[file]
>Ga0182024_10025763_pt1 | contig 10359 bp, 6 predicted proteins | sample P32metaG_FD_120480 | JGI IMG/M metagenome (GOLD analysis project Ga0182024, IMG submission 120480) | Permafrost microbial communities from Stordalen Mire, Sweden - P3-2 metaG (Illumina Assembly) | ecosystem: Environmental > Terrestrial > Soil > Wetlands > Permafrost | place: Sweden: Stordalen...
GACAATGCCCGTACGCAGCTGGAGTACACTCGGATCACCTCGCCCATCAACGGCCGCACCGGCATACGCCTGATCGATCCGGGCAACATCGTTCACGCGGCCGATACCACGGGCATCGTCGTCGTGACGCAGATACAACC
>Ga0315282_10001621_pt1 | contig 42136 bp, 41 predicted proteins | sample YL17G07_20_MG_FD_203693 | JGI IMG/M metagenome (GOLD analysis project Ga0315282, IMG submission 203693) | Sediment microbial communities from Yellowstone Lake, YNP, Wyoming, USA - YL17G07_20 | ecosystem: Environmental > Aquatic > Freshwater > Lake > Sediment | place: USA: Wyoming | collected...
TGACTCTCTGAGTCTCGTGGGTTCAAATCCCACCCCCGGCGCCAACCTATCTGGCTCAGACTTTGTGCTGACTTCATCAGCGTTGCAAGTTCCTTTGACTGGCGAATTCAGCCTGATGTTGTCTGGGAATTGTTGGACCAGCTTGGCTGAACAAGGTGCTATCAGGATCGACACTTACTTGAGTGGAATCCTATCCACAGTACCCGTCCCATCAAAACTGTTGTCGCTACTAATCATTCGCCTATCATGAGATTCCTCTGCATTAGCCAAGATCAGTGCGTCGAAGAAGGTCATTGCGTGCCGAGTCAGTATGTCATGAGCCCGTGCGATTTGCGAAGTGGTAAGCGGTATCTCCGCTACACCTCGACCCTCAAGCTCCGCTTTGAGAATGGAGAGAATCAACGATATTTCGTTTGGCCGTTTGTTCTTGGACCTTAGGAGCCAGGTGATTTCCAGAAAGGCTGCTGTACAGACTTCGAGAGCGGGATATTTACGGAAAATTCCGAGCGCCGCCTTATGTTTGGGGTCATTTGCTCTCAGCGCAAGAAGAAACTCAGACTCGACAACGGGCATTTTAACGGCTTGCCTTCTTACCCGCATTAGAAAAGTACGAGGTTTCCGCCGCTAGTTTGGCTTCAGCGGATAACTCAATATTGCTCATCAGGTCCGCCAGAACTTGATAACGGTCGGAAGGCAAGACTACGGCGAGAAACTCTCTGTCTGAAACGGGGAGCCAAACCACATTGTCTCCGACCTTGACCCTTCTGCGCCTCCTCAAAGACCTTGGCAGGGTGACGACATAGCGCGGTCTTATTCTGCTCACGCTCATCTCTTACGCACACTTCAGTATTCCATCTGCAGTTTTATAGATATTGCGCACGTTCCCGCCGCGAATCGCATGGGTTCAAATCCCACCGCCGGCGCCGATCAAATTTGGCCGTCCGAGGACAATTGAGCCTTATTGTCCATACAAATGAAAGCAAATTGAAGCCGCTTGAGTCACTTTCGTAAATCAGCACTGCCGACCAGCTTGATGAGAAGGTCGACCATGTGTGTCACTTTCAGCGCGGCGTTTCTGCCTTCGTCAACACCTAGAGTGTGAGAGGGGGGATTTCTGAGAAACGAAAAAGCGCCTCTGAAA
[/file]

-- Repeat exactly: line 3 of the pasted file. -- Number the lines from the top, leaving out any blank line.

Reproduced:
>Ga0315282_10001621_pt1 | contig 42136 bp, 41 predicted proteins | sample YL17G07_20_MG_FD_203693 | JGI IMG/M metagenome (GOLD analysis project Ga0315282, IMG submission 203693) | Sediment microbial communities from Yellowstone Lake, YNP, Wyoming, USA - YL17G07_20 | ecosystem: Environmental > Aquatic > Freshwater > Lake > Sediment | place: USA: Wyoming | collected...